Effects Of Trivalent Arsenic Toxicity On Germination, Seedling Growth And Enzyme Activity In Vigna Radiata | 4606
ISSN: 2155-952X

Journal of Biotechnology & Biomaterials
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Effects of trivalent arsenic toxicity on germination, seedling growth and enzyme activity in Vigna radiata

3rd World Congress on Biotechnology

Sayan Bhattacharya, Sohini Mukherjee, Antara Ganguli, Rakesh Das, Dhrubajyoti Chattopadhyay and Aniruddha Mukhopadhyay

Posters: Agrotechnol

DOI: 10.4172/2155-952X.S1.020

Arsenic (As) is a metalloid of severe environmental concern because of its extravagant toxicity and wide abundance in nature. At high concentration, arsenic interferes with plant metabolic processes and can inhibit plant growth and development through arsenic induced phytotoxicity. Seed germination rate and the early seedling growth are sensitive to arsenic toxicity. Hence toxicity of arsenic can be evaluated properly in early stages of plant development. Mung bean (Vigna radiata) is a very significant edible plant in India. The objective of this study was to investigate the in vitro effects of different arsenic concentrations on germination and change in peroxidase activities in Mung bean seeds and seedlings. The germination of Mung bean seeds was studied for 7 days in presence of arsenic tri-oxide solutions (0.5 ppm., 1 ppm., 1.5 ppm. and 2 ppm.). The sequestration of arsenic in different parts of the seedlings was estimated by using A Analyst 200 atomic absorption spectrometer (Perkin Elmer, MA, USA) fitted with a FIAS- 100 flow injection system. The root and shoot lengths were measured to study the changes in growth patterns. In order to assess the oxidative stress, Guiacol peroxidase (GPX) activity was estimated in different parts of the seedlings (root, shoot and seed parts) and were expressed in enzyme activity/min./gm. fresh tissue. The germination percentage of the seeds was decreased gradually (control: 100%, 0.5 ppm. As: 95%, 1 ppm. As: 80%, 1.5 ppm. As: 25%, 2 ppm. As: 10%) after seven days of incubation with increase in the concentration of arsenic solutions. The lengths of the roots and shoots of the seedlings decreased significantly with the increase in concentrations of arsenic solutions. No root and shoot formation occurred in the seeds in presence of 2 ppm. arsenic solutions. On the other hand, peroxidase activity was highest in the roots, followed by the seed and shoot parts. One possible reason for that is the direct exposure of the root and seed part with arsenic solutions, whereas shoot part emerges out of the culture plate and thus was not under the direct exposure of arsenic. Change in peroxidase activity had shown an increasing pattern in the shoot parts, but in both the root and seed parts, the activity decreased with the increase in the concentrations of arsenic solutions upto 1 ppm., and then the activity increased further at the concentration of 1.5 ppm. The experiment, therefore, indicates that arsenic has the potential to affect the growth of Mung bean seed production in arsenic contaminated zones and can affect the agricultural economy.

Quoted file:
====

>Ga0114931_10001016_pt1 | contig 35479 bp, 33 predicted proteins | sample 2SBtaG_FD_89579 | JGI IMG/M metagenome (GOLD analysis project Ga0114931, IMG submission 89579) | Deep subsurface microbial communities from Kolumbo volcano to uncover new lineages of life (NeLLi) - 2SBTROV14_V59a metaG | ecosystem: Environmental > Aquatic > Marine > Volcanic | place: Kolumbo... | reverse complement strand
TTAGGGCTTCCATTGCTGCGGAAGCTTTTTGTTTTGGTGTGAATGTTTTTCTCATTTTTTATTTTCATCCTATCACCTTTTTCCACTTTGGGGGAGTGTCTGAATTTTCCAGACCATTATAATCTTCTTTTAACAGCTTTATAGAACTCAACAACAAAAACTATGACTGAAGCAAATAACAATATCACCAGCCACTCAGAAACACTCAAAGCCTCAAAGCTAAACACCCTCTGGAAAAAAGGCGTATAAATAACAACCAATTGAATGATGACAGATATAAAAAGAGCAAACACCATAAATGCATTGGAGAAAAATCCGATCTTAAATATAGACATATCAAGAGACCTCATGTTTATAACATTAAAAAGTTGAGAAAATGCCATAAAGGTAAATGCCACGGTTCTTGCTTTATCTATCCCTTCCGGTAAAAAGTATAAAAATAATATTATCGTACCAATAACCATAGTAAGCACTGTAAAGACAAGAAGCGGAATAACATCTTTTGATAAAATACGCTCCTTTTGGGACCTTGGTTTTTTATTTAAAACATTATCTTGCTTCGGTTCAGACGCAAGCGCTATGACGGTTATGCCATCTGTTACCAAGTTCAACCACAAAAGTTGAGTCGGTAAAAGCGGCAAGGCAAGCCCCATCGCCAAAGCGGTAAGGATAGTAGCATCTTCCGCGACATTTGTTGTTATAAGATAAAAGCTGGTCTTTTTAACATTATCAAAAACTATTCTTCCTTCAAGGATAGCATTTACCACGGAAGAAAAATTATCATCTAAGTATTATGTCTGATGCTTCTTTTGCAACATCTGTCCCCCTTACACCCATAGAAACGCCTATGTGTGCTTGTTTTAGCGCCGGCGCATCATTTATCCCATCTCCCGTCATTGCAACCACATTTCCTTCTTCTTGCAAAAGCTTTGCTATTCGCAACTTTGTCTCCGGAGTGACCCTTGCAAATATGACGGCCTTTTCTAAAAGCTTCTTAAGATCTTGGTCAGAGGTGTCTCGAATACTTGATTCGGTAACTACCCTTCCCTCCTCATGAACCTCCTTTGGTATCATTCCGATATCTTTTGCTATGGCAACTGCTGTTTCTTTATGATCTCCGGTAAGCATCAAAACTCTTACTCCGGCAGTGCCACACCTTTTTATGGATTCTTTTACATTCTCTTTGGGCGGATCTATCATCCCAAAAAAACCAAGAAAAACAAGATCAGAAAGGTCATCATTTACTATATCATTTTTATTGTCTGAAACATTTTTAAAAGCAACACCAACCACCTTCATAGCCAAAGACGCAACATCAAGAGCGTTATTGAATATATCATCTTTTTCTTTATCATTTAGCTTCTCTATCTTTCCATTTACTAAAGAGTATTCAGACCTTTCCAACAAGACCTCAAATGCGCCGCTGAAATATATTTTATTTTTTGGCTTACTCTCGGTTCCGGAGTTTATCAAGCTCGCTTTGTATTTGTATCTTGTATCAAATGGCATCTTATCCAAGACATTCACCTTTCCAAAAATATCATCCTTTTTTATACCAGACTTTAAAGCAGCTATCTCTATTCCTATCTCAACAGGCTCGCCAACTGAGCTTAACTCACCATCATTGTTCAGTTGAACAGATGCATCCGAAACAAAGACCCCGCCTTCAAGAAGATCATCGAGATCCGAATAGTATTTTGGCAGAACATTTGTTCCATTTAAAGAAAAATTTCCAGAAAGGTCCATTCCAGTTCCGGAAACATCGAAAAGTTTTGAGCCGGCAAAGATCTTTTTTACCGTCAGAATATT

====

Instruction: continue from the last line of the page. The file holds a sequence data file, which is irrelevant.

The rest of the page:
Sayan Bhattacharya is a faculty in the department of Environmental Science, Asutosh College, Calcutta. For the last five years he has been engaged in his doctoral research in Department of Environmental Science in University of Calcutta. He has published 17 International Conferences proceedings and several National Conference proceedings, 6 book chapters and 4 international journal papers. He has received young researcher award from Govt. of India. He has more than 3 years of teaching experiences in 4 colleges and universities in West Bengal, India and has experiences as a reviewer in international peer reviewed journals.